> > > side and x points on the right side of our current point
> > > and taking a mean of that data and then setting the same
> > > index in our new smoothed out FFT vector to be that mean
> > > value. I would like to see if anyone knows a slick way
> to
> > > accomplish this with either a built in toolbox function
> or
> > > if there is a way to apply a custom written function to
> > > each index in a vector without a for loop.
>
> > > Below is some code that is similar to what we are
> > > currently using to accomplish our FFT smoothing process.
> > > FFTVect represents our intensity values at a given
> > > frequency. We are simply trying to build a new "smoothed
> > > out" FFT that does not show any thin but tall spikes
> that
> > > our original FFT shows. This averaging process
> eliminates
> > > this issue previous to our peak analysis but the way we
> > > are currently doing it seems very slow and clunky. Any
> > > suggestions?
>
> > > avgWin = 10;
>
> > > avgFFT = FFTvect;
>
> > > for index = avgWin+1:length(avgFFT)-avgWin
> > > avgFFT(index) = mean(FFTVect(index-
> > > avgWin:index+avgWin));
> > > end
>
> > This is a convolution with the rectangular
> > window function [1/N 1/N .... 1/N]. Look up
> > CONV or FILTER.
>
> Just a thought here, if you are convolving with a
> rectangular window in the frequency domain, isn't that
> simply a multiplication with a sync function in the time
> domain, which must be a lot faster.

I believe that CONV and FILTER both use that approach,
but do all the index bookkeeping for you. That's why
I suggested them. I may be wrong on CONV however,
because it does append those extra elements at the
beginning and end.

                    - Randy

Subject: Moving averages over a vector in MatLAB?

From: Malcolm Lidierth

Date: 2 Nov, 2007 11:32:05

Message: 9 of 11

Erik
Yes. Reducing the length of the FFT allows you to divide
the data into more sections. This does not reduce noise of
the individual FFTs- fewer points out, but also fewer in,
so the coefficient of variation stays at ~100%. However,
averaging the FFTs decreases the noise by the square root
of the number of data sections (i.e. FFTs). This is the
basis of the PWELCH function in the Signal Processing
Toolbox. See
http://www.nrbook.com/a/bookcpdf.php
Chapter 13.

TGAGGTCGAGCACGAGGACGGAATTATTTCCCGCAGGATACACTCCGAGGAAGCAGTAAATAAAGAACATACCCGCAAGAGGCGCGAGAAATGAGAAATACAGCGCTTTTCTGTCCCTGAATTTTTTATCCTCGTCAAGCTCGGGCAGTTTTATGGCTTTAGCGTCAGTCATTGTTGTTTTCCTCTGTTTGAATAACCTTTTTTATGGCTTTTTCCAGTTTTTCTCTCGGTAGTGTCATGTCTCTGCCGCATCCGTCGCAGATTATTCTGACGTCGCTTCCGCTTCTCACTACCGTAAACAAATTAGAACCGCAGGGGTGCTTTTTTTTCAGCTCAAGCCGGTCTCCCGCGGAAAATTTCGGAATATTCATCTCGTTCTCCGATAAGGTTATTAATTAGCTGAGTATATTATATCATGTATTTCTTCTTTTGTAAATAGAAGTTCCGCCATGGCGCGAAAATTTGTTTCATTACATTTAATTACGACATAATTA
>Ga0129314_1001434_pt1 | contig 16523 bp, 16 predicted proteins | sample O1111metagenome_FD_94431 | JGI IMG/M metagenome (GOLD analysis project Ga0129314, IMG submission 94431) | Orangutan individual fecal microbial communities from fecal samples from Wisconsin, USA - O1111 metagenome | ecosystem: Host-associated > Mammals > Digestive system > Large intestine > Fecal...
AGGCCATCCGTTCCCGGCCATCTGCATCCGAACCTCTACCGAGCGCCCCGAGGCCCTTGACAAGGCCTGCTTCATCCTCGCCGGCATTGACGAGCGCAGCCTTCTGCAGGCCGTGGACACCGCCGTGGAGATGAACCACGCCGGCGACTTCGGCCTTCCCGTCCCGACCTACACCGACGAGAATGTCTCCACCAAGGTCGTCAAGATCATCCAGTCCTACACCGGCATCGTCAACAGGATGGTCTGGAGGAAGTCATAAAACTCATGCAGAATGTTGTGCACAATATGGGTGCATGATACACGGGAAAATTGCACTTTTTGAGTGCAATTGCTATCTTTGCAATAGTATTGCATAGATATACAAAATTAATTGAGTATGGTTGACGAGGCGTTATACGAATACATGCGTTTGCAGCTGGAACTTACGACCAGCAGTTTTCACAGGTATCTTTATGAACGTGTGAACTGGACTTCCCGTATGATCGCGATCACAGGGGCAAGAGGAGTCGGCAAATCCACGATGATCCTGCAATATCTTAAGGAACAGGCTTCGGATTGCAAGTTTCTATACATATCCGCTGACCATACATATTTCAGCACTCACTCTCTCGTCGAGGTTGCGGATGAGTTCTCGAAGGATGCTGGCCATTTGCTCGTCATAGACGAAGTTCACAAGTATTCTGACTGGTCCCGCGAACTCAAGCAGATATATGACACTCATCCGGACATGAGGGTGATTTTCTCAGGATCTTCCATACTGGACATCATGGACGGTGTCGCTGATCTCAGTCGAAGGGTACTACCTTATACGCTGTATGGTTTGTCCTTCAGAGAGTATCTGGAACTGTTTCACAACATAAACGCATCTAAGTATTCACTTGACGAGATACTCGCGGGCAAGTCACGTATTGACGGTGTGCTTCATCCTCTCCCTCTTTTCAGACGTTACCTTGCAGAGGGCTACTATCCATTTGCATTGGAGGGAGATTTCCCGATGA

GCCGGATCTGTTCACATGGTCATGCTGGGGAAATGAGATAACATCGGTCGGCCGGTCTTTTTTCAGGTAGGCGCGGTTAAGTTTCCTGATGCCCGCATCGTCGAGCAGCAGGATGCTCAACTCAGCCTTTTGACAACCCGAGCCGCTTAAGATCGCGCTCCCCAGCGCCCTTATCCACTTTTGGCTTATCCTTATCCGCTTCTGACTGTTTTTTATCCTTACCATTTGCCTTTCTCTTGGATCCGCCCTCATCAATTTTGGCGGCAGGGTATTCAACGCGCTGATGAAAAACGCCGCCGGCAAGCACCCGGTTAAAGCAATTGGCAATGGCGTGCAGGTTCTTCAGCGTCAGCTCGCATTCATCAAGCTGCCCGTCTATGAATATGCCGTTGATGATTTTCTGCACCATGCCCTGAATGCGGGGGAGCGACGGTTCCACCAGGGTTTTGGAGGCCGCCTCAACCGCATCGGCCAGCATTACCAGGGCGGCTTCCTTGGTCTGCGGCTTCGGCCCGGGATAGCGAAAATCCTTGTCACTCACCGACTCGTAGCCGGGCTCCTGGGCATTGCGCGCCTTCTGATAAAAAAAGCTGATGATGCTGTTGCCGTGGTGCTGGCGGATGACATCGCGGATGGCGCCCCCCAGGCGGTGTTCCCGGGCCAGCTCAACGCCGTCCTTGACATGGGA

Filtering the data as you suggest might be OK but it
depends on how you have corrected for the window: if you
have a spectral density OK, but if it is a spectrum then
only the peaks in your result are meaningful.
See
http://www.rssd.esa.int/SP/LISAPATHFINDER/docs/Data_Analysis
/GH_FFT.pdf

Subject: Moving averages over a vector in MatLAB?

From: Erik Carlsten

Date: 2 Nov, 2007 19:38:26

Message: 10 of 11

Thanks very much to everyone that responded. I ended up
using filter() for my solution and it decreased the time
in my running average by over a factor of 200. Needless to
say this is exactly what I was looking for!

windowSize = avgWin*2+1;
avgFFTNoise = filter(ones(1,windowSize)/windowSize, 1, ...
        rangeMinusNoiseY(cutIndexRange+avgWin));

Thanks Randy for the suggestion to use filter() to take
the running average it worked great!

Subject: Moving averages over a vector in MatLAB?

From: Eric C

Date: 2 Nov, 2007 20:09:24

Message: 11 of 11

On Nov 2, 3:38 pm, "Erik Carlsten" <ecarl...@gmail.com> wrote:
> Thanks very much to everyone that responded. I ended up
> using filter() for my solution and it decreased the time
> in my running average by over a factor of 200. Needless to
> say this is exactly what I was looking for!
>
> windowSize = avgWin*2+1;
> avgFFTNoise = filter(ones(1,windowSize)/windowSize, 1, ...
> rangeMinusNoiseY(cutIndexRange+avgWin));
>
> Thanks Randy for the suggestion to use filter() to take
> the running average it worked great!

If I understand correctly this can be implemented very efficiently.
Think of it this way, after you've computed the mean of all the
samples in your window you then move it one point forward. All that
really does is add a new sample to your mean and subtract the last
one. That means you've got an integrating filter and a differencing
filter, with a delay, and no multiplies. This is the basic idea behind
CIC filters, just without the decimation. Look up CIC filters and you
should get the idea, I found part of Fred Harris' Multirate book
online had the best explanation, but I can't find it now.